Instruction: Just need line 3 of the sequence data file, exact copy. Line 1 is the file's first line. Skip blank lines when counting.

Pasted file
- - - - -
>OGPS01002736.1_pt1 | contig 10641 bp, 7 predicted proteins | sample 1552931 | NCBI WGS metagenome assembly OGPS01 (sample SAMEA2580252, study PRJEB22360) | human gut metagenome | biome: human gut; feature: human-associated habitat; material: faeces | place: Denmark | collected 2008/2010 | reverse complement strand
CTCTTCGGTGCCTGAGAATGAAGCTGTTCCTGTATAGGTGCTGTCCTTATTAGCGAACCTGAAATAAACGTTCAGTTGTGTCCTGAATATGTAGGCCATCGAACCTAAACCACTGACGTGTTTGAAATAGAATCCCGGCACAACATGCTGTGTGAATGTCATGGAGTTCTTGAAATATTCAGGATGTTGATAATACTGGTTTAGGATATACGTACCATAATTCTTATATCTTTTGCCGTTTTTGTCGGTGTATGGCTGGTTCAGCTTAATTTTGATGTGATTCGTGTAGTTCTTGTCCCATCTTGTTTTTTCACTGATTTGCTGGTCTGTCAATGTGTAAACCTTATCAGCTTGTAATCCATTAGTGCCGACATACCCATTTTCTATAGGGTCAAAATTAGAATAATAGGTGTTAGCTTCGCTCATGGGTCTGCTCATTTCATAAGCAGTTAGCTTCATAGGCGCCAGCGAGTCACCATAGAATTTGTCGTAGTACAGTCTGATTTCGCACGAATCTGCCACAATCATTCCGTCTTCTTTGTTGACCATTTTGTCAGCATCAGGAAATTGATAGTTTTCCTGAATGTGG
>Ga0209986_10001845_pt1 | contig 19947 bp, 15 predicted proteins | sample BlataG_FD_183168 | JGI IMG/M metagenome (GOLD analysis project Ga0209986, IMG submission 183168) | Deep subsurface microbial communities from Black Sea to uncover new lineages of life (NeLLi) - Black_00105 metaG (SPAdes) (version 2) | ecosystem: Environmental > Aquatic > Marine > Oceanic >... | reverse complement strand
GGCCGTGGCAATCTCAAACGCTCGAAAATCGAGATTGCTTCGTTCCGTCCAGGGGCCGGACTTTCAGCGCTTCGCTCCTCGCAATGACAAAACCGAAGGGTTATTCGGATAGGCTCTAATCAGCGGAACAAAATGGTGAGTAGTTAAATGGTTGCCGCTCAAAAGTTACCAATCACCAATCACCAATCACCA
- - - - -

>Ga0209986_10001845_pt1 | contig 19947 bp, 15 predicted proteins | sample BlataG_FD_183168 | JGI IMG/M metagenome (GOLD analysis project Ga0209986, IMG submission 183168) | Deep subsurface microbial communities from Black Sea to uncover new lineages of life (NeLLi) - Black_00105 metaG (SPAdes) (version 2) | ecosystem: Environmental > Aquatic > Marine > Oceanic >... | reverse complement strand